“...the twenty-first century must be the century of multiracial congregations. This conclusion rests on the premise that multiracial congregations can play an important role in reducing racial division and inequality and that this should be a goal of Christian people.” (p. 2-3) Part of the document is devoted to demonstrating the similarities between the early church’s ethnic problems and those of modern American. Interestingly, the authors seem to refute their own premise in the process of drawing these parallels.
One of the centers of their analysis is the city of Antioch. Antioch was the third largest city in the Roman Empire and a major hub of early Christian activity. The city played a large part in Paul's missionary journeys.
Antioch was a city divided by ethnicity. Albeit, all were Caucasian. It contained populations of Syrians, Romans, Greeks, Arabs, Persians, Armenians, Parthians, Cappadocians, and Jews (p. 27). Despite the fact that race was not an issue, the ethnic pluralism that existed was enough to tear the city apart.
As historian Rodney Stark wrote:
“[Antioch was] a city filled with hatred and fear rooted in intense ethnic antagonism and exacerbated by a constant stream of strangers... a city so lacking in stable networks of attachment that petty incidents could prompt mob violence.” (p. 27)In other words, ethnic diversity resulted in low levels of social capital (as modern sociologists describe it). This lack of trust, caused by diversity, often exploded into violence.
The United by Faith authors are right, diverse ancient Antioch was similar to modern America: distrustful, violent, dysfunctional, and filled with ethnic hatred and fear. Today, petty incidents routinely explode into mob violence, and accusations of “racism” are hurled over trivial misunderstandings. The city of Ferguson, and the Black Lives Matter movement, are simply the latest manifestations.
On the other hand, the authors are wrong in their assertion that the rise of Christianity somehow fixed the problems associated with diversity. In fact, Christians became one more unique interest group that Antioch’s broader population loathed and feared. Christianity added to the toxic pluralistic brew.
United by Faith gives examples of anti-Jewish violence in Antioch (synagogue burning). This appears similar to the huge riot that breaks out in Acts 19 over the presence of Christians in Ephesus: “About that time there arose a great disturbance about the Way [Christianity].” (Acts 19:23)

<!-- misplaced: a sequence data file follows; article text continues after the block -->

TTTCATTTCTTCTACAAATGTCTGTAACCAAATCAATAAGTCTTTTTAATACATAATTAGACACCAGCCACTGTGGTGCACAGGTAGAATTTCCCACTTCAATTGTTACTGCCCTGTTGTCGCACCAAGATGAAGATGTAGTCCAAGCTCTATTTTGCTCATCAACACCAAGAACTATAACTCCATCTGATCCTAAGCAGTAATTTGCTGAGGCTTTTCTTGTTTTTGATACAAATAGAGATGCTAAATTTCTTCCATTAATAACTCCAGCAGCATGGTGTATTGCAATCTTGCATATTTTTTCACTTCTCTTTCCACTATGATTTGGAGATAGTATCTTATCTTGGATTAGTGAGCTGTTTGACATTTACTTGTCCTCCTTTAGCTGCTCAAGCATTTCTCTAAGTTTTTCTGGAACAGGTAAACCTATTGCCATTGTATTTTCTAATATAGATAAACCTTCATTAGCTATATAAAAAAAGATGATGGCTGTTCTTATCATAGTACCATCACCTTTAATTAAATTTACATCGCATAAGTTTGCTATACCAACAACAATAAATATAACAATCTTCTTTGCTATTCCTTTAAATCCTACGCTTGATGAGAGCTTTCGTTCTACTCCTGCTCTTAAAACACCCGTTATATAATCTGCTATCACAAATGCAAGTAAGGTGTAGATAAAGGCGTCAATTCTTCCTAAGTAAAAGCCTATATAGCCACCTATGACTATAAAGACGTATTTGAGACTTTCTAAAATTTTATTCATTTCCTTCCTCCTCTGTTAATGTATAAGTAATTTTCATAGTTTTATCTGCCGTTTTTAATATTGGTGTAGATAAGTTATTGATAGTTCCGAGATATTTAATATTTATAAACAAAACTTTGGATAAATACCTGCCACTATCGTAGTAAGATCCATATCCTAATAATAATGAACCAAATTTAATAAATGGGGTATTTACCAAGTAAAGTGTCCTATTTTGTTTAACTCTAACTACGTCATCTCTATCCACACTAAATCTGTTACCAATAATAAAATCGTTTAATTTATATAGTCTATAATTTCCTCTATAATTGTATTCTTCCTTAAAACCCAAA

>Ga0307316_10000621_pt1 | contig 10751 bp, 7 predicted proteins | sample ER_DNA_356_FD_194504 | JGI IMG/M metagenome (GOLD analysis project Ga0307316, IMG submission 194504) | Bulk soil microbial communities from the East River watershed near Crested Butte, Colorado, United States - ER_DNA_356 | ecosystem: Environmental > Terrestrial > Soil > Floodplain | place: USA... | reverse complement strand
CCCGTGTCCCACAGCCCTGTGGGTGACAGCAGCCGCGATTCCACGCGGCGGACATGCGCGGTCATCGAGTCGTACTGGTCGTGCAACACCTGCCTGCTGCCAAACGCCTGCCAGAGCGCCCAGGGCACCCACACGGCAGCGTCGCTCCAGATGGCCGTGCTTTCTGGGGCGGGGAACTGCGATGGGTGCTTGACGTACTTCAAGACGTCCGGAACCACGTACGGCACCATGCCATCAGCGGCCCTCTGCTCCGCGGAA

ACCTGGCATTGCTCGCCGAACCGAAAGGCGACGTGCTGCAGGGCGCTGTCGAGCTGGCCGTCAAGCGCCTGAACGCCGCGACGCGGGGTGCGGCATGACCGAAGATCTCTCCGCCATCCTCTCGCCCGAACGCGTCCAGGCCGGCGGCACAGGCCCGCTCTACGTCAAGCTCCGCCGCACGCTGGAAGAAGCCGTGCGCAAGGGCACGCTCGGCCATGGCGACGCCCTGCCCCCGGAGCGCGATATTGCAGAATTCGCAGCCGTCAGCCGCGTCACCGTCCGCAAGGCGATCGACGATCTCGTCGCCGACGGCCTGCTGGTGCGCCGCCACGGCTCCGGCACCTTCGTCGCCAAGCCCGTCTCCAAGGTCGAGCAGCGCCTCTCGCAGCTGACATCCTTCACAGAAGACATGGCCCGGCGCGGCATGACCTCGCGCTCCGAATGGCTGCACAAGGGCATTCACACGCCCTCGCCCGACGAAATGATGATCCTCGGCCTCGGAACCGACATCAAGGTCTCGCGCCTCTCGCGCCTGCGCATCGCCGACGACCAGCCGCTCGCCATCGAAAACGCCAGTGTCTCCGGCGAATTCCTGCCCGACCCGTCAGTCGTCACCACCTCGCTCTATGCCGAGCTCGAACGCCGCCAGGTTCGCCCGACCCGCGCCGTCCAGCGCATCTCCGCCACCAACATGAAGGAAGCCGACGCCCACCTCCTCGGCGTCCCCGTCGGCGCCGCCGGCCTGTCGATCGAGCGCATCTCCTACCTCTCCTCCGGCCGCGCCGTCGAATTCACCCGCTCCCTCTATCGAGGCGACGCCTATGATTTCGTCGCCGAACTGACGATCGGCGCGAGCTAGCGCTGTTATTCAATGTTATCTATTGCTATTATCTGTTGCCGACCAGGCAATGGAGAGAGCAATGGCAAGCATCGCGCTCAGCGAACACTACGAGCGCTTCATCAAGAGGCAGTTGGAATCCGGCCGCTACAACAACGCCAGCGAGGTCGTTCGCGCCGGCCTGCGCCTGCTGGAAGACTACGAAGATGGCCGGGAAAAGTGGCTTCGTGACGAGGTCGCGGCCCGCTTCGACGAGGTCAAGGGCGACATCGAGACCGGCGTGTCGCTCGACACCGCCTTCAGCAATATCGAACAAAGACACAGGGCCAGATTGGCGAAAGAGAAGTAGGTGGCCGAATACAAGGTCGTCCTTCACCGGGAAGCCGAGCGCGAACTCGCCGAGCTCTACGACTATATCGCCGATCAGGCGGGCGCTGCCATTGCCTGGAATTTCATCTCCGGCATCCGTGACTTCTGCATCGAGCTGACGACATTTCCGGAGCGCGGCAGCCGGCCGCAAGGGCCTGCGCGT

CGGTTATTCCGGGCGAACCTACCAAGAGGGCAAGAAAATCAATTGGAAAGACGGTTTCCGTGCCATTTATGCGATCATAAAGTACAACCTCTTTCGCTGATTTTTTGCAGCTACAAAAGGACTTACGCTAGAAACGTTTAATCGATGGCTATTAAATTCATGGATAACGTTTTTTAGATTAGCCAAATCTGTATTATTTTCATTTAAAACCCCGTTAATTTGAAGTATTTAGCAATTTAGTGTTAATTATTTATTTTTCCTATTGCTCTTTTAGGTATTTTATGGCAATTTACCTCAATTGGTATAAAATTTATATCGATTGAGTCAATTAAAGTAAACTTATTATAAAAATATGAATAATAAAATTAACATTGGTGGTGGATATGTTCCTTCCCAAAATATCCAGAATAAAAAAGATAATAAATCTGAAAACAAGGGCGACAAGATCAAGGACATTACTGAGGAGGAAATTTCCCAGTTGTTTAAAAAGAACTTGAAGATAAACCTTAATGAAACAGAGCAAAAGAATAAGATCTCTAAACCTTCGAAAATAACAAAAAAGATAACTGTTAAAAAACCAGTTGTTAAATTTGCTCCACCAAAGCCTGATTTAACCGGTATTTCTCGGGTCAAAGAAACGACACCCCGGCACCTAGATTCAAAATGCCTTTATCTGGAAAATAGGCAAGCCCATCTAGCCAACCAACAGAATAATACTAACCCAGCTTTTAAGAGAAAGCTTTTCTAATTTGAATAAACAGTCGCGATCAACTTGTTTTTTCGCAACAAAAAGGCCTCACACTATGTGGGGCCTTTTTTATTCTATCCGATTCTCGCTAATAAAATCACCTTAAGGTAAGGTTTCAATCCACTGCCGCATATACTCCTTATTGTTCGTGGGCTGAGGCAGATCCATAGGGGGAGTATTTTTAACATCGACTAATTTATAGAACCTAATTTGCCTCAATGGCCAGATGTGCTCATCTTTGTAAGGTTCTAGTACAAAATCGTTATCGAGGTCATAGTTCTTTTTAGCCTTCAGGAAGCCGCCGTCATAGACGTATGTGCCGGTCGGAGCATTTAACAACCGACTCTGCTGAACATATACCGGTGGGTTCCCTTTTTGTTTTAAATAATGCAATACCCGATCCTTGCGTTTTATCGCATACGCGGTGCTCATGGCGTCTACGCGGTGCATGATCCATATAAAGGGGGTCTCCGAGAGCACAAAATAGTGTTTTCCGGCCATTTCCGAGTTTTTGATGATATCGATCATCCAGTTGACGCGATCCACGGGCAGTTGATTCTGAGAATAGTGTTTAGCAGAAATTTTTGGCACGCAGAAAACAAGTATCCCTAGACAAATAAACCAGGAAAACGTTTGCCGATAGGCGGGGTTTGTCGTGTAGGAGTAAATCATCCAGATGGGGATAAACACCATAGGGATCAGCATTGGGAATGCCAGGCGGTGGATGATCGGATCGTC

Whether it be ancient Antioch or modern America, diversity causes dysfunction and violence. Why would modern Christians encourage more of it? Do we want to inspire aggression and distrust?
While Christianity certainly did create a fellowship of divergent groups and smoothed ethnic tensions among the peoples who embraced it (European tribes), it never ended the God designed psychological tendency of humans to distrust the ethnic “other,” and it certainly never produced a political order in which different ethnicities thrived together in pluralistic paradise.
The city of Antioch was divided by ethnicity rather than race. How much more terrible would Antioch's problems have been if they were exacerbated by the presence of entirely different racial groups? The huge disparities in intelligence and temperament would have caused far greater strife.
Christian diversity does not arise organically within single congregations. It exists across the human species by uniting nations under a single divine monarch. God did not design different ethnicities to live together within the same communities. Multiracial congregations probably represent rebellion against God's created order.
 DeYoung, Curtiss, Michael Emerson, George Yancey, Karen Chai Kim. "United by Faith: The Multiracial Congregation As an Answer to the Problem of Race." September, 2004. Oxford University Press. Accessed December 7, 2015. http://www.amazon.com/United-Faith-Multiracial-Congregation-Problem/dp/0195177525.